stock stay home rainbow

Running out of things to do while sheltering in place?

Read “War and Peace.”

Seriously?

Yep. Apparently 30,000 people around the world are taking it on. All 1,225 pages.

Not me. I heard the CliffsNotes take three months to read.

I love the cartoon post of CliffsNotes created by artist John Atkinson. He drew each classic and summed it up in one sentence, to the horror of every English teacher:

“War and Peace … everyone is sad. It snows.”

“The Sun Also Rises … lost generation gets drunk. They’re still lost.”

“Moby Dick … man vs. whale. Whale wins.”

Oops, did I ruin the ending? Sorry.

My favorite? “Ulysses … Dublin, something, something, something, run-on sentence.” I’m Irish and I still can’t understand James Joyce.

Here’s one to read during the coronavirus: “Walden … man sits outside for two years. Nothing happens.”

If nothing is happening during your quarantine besides you pounding down quarantinis and having wine with DeWine every day at 2 p.m., don’t be too hard on yourself.

We’re not in the same boat, a friend reminded me. We might be in the same storm, but some people feel shipwrecked, while others are sailing into Target every week buying up all the toilet paper.

Some people are writing novels or binging on Netflix or panic buying on Amazon, while others are frantically home schooling kids while trying to work or masking up and leaving the house every day for an essential job.

If your boat feels a little wobbly right now, here are some ways to steady it:

• Watch “Some Good News” with John Krasinski on YouTube. I cry every time. In one episode, he shared the BBC story of war veteran Ken Benbow, 94, who slept with his wife’s photo. Ada died in August. They were married 71 years. The staff made a pillow for him with her photo on it. I cried harder than he did when he saw it.

• Get dirty. Take up gardening. I just saw a meme with a photo of a pile of dirt next to what looks suspiciously like a grave and these words: “Day 14 of the quarantine: My wife took up gardening, but won’t tell me what she’s going to plant.”

• Be kind. It takes practice. I love my husband, but I also loved my solitude. I’ve caught myself being so nagative. Yes, you read that correctly. It’s nagging so much that his first words have become, “Before you say no …”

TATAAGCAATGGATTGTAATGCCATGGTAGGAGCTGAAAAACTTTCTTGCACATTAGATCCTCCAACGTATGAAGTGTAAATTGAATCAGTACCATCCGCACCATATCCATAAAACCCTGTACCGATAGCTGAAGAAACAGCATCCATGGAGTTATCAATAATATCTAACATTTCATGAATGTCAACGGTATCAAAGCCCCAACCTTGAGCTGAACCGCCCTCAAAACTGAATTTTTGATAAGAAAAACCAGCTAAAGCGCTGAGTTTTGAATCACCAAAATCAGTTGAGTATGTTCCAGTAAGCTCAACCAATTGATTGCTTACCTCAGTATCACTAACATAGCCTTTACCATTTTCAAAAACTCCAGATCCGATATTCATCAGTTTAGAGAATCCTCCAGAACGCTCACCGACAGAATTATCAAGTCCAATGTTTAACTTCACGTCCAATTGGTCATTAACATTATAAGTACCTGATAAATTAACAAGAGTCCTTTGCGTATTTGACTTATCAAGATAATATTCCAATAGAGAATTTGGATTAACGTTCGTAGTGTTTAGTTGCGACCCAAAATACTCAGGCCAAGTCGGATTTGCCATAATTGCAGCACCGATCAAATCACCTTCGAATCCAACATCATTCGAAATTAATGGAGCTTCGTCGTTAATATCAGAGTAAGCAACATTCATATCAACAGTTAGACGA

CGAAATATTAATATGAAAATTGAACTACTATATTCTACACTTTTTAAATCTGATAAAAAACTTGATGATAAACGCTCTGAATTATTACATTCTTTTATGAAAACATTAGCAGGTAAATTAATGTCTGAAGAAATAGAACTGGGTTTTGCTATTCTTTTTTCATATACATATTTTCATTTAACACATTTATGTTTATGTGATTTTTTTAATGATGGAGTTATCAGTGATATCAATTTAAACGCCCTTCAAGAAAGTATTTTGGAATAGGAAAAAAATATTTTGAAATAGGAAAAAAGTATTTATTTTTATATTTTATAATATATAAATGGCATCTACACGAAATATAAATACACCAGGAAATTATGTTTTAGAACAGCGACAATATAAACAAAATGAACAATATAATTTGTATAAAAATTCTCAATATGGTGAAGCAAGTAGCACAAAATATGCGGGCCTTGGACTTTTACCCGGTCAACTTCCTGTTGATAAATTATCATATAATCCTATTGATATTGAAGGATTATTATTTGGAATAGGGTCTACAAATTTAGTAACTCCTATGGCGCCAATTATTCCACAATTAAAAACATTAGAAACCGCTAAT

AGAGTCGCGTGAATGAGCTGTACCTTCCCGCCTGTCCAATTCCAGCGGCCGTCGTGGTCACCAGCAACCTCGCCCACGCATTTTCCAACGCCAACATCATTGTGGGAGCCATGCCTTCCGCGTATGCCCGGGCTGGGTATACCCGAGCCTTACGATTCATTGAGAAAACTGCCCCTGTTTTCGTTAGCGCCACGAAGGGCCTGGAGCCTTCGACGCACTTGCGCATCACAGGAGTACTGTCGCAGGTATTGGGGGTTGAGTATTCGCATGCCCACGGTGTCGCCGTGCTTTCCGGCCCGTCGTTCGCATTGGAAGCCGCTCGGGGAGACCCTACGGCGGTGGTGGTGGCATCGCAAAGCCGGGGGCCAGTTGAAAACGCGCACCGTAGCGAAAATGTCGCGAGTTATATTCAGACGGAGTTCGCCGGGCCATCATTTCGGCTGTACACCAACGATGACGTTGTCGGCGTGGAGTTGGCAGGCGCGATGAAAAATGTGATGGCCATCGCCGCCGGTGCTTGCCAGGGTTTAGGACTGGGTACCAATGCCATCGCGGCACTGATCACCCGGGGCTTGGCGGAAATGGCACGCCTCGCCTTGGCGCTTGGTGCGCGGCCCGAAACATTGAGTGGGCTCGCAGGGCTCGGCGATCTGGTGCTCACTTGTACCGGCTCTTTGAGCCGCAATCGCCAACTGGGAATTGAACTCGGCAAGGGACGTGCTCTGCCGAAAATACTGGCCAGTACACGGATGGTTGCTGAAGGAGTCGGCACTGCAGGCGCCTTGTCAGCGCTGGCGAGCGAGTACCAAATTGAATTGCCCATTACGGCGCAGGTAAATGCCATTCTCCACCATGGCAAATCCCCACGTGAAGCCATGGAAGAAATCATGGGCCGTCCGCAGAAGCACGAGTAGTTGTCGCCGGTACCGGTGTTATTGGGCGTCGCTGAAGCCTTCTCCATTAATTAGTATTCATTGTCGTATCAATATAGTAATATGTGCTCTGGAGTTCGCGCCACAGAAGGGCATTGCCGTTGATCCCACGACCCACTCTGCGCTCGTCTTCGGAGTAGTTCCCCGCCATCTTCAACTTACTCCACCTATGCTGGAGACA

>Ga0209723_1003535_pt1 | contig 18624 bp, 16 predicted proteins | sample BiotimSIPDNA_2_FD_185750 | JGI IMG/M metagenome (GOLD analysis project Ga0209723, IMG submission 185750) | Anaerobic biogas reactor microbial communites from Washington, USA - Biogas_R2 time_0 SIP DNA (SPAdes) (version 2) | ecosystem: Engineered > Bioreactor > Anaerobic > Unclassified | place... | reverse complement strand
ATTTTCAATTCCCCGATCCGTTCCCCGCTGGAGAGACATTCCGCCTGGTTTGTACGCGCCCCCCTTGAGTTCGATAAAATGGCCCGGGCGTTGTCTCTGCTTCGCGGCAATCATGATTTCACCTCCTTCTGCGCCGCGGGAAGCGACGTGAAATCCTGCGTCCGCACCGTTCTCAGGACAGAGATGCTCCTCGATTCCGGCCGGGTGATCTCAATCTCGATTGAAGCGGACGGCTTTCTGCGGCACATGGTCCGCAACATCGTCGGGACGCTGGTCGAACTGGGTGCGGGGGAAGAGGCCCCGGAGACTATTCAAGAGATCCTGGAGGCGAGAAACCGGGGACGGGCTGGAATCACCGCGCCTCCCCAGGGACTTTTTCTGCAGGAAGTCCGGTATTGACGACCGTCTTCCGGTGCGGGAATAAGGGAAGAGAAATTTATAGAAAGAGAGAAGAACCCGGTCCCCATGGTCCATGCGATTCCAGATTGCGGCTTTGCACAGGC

• Play the piano. Learn one song on that old guitar. Play those records you’ve saved for years.

• Walk. I take the plastic newspaper bag with me every walk and pick up litter. Every day, I come home feeling like I hugged Mother Earth.

• Make every hug matter. If you can’t hug anyone right now, hug yourself. Take a hot bath. It’s almost as good as a hug.

• Study the stars. Find Orion. Thank him for guarding the night.

• Be curious. Next time you wash your hands for the 100th time, pause and thank them. Place them over your heart and thank them for opening doors and typing out texts and baking bread and holding your fork.

• Create something. My friend, Karen Sandstrom, director of communications for the Cleveland Institute of Art, amazes me every day with her #tinymorningsketch. Every day on Facebook she posts her whimsical, wonderful drawings.

• Change the sheets. Clean out the freezer. Toss anything that looks like a mystery you can’t solve.

• You don’t have to drop 20 pounds or run a 5K or bench press your weight. Just move. Any movement is better than sitting on the couch growing more spuds.

• You don’t have to write a novel, but you can write a note and thank a former teacher, greet an old friend or encourage a senior in a nursing home.

• Act like a child. Complete a puzzle. Play dress up. Picnic in the grass. Learn one good card trick. Become a wiz at gin rummy. Dance like no one is watching because chances are good, no one is. And even if they were, who cares?

It’s time to stop waiting for things to “get back to normal.” This isn’t some giant waiting room. This, this, right now, this is your life. Don’t miss out on a minute of it waiting for something better.

And as Rumi said, “If everything around you seems dark, look again, you may be the light.”

Just shine.


Read Regina Brett online at cjn.org/regina. Connect with her on Facebook at ReginaBrettFans. 2019 APME Best Columnist.

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Letters, commentaries and opinions appearing in the Cleveland Jewish News do not necessarily reflect the opinions of the Cleveland Jewish Publication Company, its board, officers or staff.

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